Deploying 30 GW of offshore wind will require over 2,000 wind turbines and foundations, 6,800 miles of cable, and dozens of specialized vessels.
In the first year following the passage of the Inflation Reduction Act, the domestic offshore wind industry invested $2.7 billion in ports, vessels, supply chain, and transmission.
Oregon’s offshore wind farm will produce 2.6 gigawatts. How much will this cost in consumer electric costs, not to mention the maintenance and repair costs?
Oregon uses over 48 million megawatt-hours (MWh) per year of electricity, which comes from a combination of hydroelectric (40%), coal (32%), natural gas (17%), land-based wind (7%), nuclear (3%), and other sources.
9-28-23 Brookings Offshore Wind Comment
I’m Jen Hamaker, I serve as President of Oregon Natural Resource Industries (ONRI). We are a 501c6 and our mission is to support, defend, and protect, natural resource jobs, families, communities, and businesses. We oppose BOEM’s proposed offshore wind farms.
BOEM’s proposed wind farm plan is moving way to fast and without regard to our fishing fleet, our seafood processors, our coastal security, our marine ecosystems and habitat, our businesses, our beautiful ocean views, and those of us who live along our coast.
We feel that the meetings held in Gold Beach, Coos Bay, and Brookings, were just to check your boxes. No one cared to listen to our concerns. No one stopped to answer our questions. People who do not live amongst us and do not have a vested interest in our communities and our way of life were dictating to us what they plan to do that will greatly impact us, our livelihoods, our communities, into our future.
The proposed wind turbines are projected to produce 3 gigawatts of Direct Current at MAXIMUM capacity potential. The operational reality is about 40% of maximum capacity which is about 1 gigawatts. Coos Bay uses about 10.6 gigawatts and Brookings uses 3.5 gigawatts. It does not make sense to move forward, risking our environment and communities, for a possible return of 1 gigawatts. Is there something we’re missing?
Maybe the above highlighted area is the answer to our question, “Is there something we’re missing?” Investors are drooling over this, willing to move entire offices and people from one part of the world to Oregon to take advantage of this unique opportunity. Peter Cogwell, Deep Blue Pacific Wind’s Government and External Affairs Director, said “What is unique about Oregon is the world class resource off the Oregon coast, and you combine that with Oregon’s historic support for clean energy policies and decarbonizing our electric supplies, and there is a lot to like to offshore wind and how it fits into that environment.” If this is representative of how these big companies, the federal government, and investors see our coast, they are missing what we see and why we live along the coast. The Oregon Coast is enchanting and majestic, not an opportunity to make money and push an agenda while destroying our way of life… for 1 gigawatt.
This picture is from BOEM’s September 18, 2023 meeting stating that the world’s deepest floating offshore wind facilities are at 300 meters depth. The proposed wind farms off the Oregon Coast will be at 1300 meters depth. That’s 1000 meters deeper than the world’s deepest wind turbines. This technology is new and the unintended consequences are real, add another 1000 meters of water between the floating platform and the cable that returns the energy to shore and we have another real concern. This plan does not bode well for Oregon’s Coast and our future.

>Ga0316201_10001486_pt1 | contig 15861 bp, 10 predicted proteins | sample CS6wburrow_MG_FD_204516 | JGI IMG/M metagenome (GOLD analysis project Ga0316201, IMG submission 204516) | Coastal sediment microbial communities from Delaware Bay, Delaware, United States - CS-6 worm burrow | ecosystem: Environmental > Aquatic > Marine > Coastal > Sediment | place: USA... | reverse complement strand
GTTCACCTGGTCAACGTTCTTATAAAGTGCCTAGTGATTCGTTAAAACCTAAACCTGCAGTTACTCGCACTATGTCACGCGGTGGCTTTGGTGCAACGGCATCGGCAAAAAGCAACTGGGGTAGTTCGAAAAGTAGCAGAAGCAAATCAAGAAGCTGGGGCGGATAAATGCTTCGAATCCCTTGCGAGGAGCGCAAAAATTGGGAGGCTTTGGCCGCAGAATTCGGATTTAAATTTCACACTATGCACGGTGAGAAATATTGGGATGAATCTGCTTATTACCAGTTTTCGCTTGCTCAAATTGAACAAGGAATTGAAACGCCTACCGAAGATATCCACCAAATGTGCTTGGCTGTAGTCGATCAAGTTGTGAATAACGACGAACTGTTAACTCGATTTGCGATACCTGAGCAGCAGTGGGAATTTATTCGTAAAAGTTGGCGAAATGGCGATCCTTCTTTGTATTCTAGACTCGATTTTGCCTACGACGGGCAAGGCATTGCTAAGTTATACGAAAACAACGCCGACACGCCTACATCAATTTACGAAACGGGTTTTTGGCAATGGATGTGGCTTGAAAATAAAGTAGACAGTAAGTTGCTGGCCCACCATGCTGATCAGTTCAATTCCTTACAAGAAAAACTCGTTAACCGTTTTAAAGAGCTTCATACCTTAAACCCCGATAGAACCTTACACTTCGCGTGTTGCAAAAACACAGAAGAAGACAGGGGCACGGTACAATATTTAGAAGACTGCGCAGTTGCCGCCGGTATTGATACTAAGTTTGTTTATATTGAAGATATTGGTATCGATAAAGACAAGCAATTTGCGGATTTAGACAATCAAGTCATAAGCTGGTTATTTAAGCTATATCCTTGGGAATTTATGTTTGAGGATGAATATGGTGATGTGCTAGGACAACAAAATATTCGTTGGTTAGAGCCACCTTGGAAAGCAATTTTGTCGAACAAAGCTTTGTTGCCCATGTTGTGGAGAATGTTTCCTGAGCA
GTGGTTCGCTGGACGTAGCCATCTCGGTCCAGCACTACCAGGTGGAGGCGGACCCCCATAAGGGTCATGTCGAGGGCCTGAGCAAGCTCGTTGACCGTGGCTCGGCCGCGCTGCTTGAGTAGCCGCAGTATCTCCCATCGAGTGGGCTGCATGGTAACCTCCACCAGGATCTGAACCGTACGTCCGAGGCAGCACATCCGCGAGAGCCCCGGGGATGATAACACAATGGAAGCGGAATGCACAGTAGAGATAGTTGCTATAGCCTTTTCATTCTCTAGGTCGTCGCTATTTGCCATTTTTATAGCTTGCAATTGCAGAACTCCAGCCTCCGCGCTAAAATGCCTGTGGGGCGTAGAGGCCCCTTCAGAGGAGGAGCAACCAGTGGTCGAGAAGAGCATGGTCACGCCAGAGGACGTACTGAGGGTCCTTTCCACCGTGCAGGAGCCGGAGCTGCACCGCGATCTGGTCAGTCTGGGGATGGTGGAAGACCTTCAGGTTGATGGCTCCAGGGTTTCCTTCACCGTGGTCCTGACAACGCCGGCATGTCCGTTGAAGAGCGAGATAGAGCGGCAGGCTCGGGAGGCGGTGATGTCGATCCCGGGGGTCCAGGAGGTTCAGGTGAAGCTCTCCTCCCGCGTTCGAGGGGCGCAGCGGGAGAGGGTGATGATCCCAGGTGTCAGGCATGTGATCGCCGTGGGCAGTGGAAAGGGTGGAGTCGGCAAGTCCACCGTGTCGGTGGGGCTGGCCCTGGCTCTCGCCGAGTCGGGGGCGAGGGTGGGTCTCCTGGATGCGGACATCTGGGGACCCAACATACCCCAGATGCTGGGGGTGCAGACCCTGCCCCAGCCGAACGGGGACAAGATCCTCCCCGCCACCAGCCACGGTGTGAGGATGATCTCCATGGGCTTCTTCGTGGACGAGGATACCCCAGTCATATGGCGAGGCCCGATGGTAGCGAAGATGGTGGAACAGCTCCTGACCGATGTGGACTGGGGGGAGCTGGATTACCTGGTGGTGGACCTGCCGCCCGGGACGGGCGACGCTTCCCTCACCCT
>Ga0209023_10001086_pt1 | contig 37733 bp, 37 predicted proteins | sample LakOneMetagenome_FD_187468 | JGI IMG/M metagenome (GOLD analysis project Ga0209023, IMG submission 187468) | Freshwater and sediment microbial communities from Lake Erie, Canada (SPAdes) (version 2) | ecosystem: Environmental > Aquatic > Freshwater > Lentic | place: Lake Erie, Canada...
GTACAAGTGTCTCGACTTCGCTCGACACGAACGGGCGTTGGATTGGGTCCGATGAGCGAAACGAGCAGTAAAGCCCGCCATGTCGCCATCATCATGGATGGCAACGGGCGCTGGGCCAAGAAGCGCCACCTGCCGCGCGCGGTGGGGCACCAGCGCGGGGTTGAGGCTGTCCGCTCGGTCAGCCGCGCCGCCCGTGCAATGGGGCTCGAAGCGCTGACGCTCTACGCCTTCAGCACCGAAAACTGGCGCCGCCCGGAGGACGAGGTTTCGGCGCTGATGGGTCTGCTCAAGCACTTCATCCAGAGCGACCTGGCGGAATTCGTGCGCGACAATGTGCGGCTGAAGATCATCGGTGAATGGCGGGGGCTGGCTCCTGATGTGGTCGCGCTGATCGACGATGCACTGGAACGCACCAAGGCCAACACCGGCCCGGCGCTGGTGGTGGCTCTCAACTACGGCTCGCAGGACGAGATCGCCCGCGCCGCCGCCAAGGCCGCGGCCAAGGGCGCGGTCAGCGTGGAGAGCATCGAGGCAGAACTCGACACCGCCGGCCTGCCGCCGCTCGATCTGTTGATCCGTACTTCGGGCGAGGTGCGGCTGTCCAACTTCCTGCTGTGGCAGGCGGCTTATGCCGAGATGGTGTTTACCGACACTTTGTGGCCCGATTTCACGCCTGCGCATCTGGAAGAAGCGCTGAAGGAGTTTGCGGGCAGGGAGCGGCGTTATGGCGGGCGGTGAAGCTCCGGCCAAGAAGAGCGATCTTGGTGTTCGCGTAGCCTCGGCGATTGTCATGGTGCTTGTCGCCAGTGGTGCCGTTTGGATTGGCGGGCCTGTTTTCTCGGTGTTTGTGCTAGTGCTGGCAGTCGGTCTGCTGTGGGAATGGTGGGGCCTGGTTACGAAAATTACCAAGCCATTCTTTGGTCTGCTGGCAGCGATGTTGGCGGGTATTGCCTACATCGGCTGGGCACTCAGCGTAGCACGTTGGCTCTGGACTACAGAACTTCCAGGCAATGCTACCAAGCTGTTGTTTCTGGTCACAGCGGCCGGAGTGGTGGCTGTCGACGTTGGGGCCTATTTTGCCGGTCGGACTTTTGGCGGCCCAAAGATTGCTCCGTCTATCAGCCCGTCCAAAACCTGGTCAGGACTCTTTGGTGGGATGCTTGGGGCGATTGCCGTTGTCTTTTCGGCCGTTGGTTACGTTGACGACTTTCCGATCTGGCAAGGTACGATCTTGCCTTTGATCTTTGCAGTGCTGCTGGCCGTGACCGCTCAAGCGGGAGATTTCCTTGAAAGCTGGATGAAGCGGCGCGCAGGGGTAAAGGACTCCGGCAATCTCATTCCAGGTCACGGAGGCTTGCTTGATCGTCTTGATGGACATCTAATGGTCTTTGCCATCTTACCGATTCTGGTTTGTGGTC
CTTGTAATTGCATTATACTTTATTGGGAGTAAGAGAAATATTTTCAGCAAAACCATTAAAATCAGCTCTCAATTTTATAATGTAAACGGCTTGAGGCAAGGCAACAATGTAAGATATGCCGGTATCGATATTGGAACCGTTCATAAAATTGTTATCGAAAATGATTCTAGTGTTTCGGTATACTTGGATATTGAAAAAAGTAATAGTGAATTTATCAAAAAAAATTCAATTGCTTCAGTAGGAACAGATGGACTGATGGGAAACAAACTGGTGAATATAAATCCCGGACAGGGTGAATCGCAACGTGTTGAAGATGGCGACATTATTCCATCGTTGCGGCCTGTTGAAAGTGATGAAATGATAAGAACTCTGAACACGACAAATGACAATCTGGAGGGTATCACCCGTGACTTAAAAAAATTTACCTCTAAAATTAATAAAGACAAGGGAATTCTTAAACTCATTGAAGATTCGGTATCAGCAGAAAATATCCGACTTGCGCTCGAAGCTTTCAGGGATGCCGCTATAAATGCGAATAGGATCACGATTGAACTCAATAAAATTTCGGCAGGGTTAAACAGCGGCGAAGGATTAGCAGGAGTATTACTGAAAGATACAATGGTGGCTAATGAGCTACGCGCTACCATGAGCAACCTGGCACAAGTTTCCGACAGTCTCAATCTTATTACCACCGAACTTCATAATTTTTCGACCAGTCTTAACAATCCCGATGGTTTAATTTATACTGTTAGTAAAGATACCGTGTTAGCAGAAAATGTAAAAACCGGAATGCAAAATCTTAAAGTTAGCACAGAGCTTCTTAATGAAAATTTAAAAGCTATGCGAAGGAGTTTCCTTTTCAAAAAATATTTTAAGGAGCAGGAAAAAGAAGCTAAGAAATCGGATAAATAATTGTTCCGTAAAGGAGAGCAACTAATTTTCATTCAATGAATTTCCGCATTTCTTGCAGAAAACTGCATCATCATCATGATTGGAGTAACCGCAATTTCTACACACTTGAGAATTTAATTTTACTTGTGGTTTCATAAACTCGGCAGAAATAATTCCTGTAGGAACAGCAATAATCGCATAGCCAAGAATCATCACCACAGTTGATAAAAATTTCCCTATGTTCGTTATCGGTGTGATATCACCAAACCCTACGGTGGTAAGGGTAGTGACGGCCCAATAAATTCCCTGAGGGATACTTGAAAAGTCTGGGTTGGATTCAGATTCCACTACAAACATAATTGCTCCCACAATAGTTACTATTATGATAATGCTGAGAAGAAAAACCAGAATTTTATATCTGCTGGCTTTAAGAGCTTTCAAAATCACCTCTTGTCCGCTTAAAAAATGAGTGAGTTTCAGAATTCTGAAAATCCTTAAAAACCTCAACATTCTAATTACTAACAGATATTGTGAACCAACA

Industry groups insist that wind farms are very safe and major malfunctions, such as blades flying off the turbines, fire, debris washing ashore, are rare. But as wind farms grow older and the underlying components age (accelerated by salt water corrosion), increasing proactive maintenance is amplified and required. We’ve found that there is no effective national, state or county reporting requirement or database tracking safety or operational incidents at wind farms let alone floating wind farms. This is concerning.
This study shows a correlation between wind farms that affect onshore wind and precipitation, causing drought conditions onshore. We are already in a drought. What unintended consequences would less rain and wind do to our coastal climate and environment?
The above link is to a study that has determined that sea mammals, salmon, cod and other marine species are impacted to the underwater noise generated during the construction and operation of wind turbines as evidenced at the UK’s 17 wind farms.
Below is the map of wind farms studied:
BOEM’s offshore wind farms is a massive project, with more than 200 wind turbines standing hundreds of feet above the ocean. Another hurdle for foreign investors and international companies that build these wind turbines in US waters is the 100-year-old law called the Jones Act.
The Jones Act, passed by Congress in 1920, says that only U.S.-flagged ships can move cargo from one point in the United States to another. The ships must have been built in the U.S. and be crewed by Americans. The offshore wind industry uses big, specialized ships to assemble the turbines miles out at sea, but there is not a single U.S.-flagged ship right now that can do that work.
Jones Act explained: